Monthly Archives: March 2019

I Shared a Video #MFRWAuthor

At a recent Agility class, I had our run videoed to record our progress. It was probably

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Biddy at home

the worst run Biddy has offered in a long time…the earlier ones that day were so much better. And I gotta say I don’t look all that attractive. In fact I look fat. Mainly because I am fat. No one can body shame us the way we body shame ourselves.

Yes, fat body. YES fat body RUNNING. Not fast maybe but still running. Not at the place I want myself to be. Not at the place where my contemporaries who have applied themselves to intense physical training might be but way ahead of those who are going to get more exercise ‘one day’

And they will. I’m seeing more and more people checking their fitness trackers, doing their steps or stretches at airports. Maybe walking around their cars before getting in so they can meet that 250/hour goal. For them, for me, I’m sharing this reality. As long as we keep moving, we will keep winning in this game of life,

 

 

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Living in the Love #MFRWAuthor

I’ve been noodling with this blog for a while, wanting to share some silly memories…after the news from New Zealand, I thought we could all use a touch of happy

Those of us of a ‘certain age’ remember “Folk” songs. We listened to them, sang them, shared them. And sometimes we believed in them, or at least wanted to believe in them. Looking back it seems that might have been a simpler time, when we thought words sung could change the world. Kind of hard to believe that now, when words are all too often used to hurt, to tear down instead of build up.

But the memories. Oh, the memories. Sitting around a campfire, or a living room, raising our voices in harmony (or lack thereof) Singing of peace, love, and rock and roll. Oh, wait, that  might be another blog.

There were the famous folk singers, but there were also not so famous people who shared their thoughts and love. Like my girlhood crush, Leonard Nimoy, singing Paul Young’s Love of the Common People

 

Living on free food tickets
Water in the milk
From a hole in the roof
Where the rain came through
What can you do, hmmm?

Tears from your little sister
Crying because she doesn’t have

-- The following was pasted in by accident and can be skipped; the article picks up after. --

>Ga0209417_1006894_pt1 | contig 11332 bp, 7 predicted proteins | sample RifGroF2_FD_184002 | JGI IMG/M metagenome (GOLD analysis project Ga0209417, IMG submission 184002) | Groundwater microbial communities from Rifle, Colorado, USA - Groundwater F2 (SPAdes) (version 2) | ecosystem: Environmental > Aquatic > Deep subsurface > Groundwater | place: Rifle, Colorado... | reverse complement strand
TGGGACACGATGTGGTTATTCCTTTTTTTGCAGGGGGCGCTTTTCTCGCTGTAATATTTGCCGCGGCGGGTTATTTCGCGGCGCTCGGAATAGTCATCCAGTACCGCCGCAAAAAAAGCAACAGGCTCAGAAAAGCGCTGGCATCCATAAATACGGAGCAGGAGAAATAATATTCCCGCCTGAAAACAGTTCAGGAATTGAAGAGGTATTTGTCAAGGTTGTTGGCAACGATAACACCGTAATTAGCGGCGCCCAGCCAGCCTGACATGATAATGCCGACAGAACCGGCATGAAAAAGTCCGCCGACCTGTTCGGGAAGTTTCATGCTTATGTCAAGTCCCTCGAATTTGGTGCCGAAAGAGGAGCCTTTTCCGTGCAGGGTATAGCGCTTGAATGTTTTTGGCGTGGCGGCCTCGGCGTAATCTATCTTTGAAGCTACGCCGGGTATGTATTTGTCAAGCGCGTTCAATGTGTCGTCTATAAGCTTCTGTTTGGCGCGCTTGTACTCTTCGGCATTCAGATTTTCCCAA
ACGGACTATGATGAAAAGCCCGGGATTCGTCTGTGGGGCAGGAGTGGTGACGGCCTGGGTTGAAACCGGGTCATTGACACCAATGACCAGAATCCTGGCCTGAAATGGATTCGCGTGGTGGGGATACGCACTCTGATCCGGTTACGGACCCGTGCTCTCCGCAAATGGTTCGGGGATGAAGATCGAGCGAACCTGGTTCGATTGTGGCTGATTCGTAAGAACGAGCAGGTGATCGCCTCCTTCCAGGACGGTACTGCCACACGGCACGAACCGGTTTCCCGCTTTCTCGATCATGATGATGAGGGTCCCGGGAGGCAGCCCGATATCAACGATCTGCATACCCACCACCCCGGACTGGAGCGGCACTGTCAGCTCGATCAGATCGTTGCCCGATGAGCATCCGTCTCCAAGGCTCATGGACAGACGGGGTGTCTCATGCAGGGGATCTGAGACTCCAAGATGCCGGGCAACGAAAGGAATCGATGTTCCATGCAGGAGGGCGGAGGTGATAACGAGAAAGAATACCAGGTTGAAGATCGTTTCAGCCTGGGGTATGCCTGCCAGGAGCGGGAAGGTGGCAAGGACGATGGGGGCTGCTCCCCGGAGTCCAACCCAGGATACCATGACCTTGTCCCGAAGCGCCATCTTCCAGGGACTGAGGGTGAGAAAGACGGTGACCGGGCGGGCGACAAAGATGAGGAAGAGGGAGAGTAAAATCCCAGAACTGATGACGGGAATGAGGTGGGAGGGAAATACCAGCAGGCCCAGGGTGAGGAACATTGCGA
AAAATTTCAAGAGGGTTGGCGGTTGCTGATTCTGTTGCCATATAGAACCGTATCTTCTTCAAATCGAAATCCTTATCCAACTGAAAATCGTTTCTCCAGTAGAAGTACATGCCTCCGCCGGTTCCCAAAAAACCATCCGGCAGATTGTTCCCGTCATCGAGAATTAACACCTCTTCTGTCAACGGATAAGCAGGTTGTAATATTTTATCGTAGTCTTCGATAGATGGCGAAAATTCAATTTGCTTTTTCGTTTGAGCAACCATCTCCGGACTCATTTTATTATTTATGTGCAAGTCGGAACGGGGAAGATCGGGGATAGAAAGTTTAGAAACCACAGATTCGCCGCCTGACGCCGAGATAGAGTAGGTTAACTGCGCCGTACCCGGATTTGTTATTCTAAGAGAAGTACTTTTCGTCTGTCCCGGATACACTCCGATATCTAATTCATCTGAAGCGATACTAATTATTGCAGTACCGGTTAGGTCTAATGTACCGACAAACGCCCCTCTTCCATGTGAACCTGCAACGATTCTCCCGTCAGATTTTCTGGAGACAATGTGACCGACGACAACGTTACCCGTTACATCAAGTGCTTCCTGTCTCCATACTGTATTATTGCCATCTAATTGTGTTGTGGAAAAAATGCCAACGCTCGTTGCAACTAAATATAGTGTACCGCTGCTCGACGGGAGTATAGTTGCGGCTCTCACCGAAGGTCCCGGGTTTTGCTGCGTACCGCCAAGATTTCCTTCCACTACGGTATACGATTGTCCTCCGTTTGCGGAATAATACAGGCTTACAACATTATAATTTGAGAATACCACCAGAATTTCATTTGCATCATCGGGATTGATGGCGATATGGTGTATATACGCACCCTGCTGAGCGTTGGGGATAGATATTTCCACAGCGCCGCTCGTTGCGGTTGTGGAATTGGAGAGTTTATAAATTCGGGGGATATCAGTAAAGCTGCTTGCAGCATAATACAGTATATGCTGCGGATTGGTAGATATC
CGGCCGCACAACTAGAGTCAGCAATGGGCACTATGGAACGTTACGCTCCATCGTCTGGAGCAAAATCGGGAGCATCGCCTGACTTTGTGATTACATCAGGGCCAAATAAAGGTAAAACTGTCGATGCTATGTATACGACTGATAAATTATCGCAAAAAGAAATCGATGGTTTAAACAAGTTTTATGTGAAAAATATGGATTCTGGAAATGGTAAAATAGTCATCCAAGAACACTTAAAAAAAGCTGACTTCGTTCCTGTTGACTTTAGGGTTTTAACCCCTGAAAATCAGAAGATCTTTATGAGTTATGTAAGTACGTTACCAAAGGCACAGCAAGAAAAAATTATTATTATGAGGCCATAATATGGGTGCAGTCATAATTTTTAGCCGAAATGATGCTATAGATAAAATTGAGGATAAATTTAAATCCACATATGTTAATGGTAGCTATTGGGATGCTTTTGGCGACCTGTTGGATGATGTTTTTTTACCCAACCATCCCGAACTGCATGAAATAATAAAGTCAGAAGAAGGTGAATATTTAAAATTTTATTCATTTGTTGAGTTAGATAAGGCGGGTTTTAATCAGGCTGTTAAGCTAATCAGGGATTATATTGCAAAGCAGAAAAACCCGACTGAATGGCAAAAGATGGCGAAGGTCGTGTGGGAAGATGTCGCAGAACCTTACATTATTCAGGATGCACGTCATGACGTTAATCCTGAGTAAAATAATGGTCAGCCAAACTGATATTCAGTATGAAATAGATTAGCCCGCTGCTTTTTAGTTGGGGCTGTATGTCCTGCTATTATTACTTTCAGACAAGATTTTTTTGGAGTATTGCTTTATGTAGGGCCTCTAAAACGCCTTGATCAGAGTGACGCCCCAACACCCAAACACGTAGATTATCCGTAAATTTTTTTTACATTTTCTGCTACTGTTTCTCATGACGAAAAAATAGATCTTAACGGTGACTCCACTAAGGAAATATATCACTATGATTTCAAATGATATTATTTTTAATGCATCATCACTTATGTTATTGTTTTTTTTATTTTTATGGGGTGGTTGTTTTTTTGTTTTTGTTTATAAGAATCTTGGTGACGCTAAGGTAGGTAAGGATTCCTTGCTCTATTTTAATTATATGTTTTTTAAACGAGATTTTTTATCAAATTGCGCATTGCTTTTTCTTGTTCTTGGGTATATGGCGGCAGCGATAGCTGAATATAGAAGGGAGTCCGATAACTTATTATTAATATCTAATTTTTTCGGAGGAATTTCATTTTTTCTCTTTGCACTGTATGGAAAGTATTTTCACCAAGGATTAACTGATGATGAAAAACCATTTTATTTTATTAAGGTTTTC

A dress without a patch
For the party to go
But you know she’ll get by

‘Cause she’s living in
The love of the common people
Smiles from the heart
Of a family man

Daddy’s gonna buy you
A dream to cling to
Mama’s gonna love you
Just as much as she can
And she can https://www.azlyrics.com/lyrics/paulyoung/loveofthecommonpeople.html (for the rest)

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It’s All About the Subtext #MFRWAuthor

Here I am back blogging. It’s been…wow, a while. I’ve started blogs and put them aside to finish ‘later,’ when I wasn’t distracted by sunshine or snow or Salukis or pretty much anything! Let’s see if I can do better. Way back, when I first started taking my writing seriously, a best selling author explained how to engage readers by using ‘theme’ in our books. Research defines theme as a main idea or an underlying meaning of a literary work, which may be stated directly or indirectly. I’ve noticed this while reading, all too often being bludgeoned by the theme of a book. Until I want to say “Okay, I get it, prom dresses are important.” I’m doubt we’d find that sort of theme in a literary work. But I don’t write Literary. I write Romance, in many varied forms. Since I write romance, generally not considered literary work, theme becomes trope, which is an overused theme or device: Hidden Baby, Rich Man and Gorgeous Poor Girl, Muscled Military Man…you know what I mean. And you know generally by reading the title, or glancing at the cover, what you’ll find in that book. Which makes for quick decisions for readers, and some very popular books. Within these tropes, or within popular sub-genres, we find on occasion subtle and often fascinating sub-plot points. Sometimes these lead to greater story or character depth but often they become a sly way for the author to interject…subtext. a hidden or less obvious meaning Subtext or undertone is any content of a creative work which is not announced explicitly by the characters or author, but is implicit or becomes something understood by the observer of the work as the production unfolds. I’ve found great examples in Anne Bishop’s “Others” series. Who wouldn’t want to be able to ‘send in the big guns’ when someone blatantly destroys the environment? Science Fiction and Space Opera are loaded with subtext, too much of which speaks to ‘the more things change the more they are the same.’ Sure we can go to the stars but that doesn’t mean we’ll be better people once we get there. As with subliminal messages (a certain tie, or hat, or color) subtext can shape our future. Gene Roddenberry was a master of subtext, with an implied promise of “We CAN be better.” It seems it will be up to us which path we choose to take.

I’ve been playing with BookBrush

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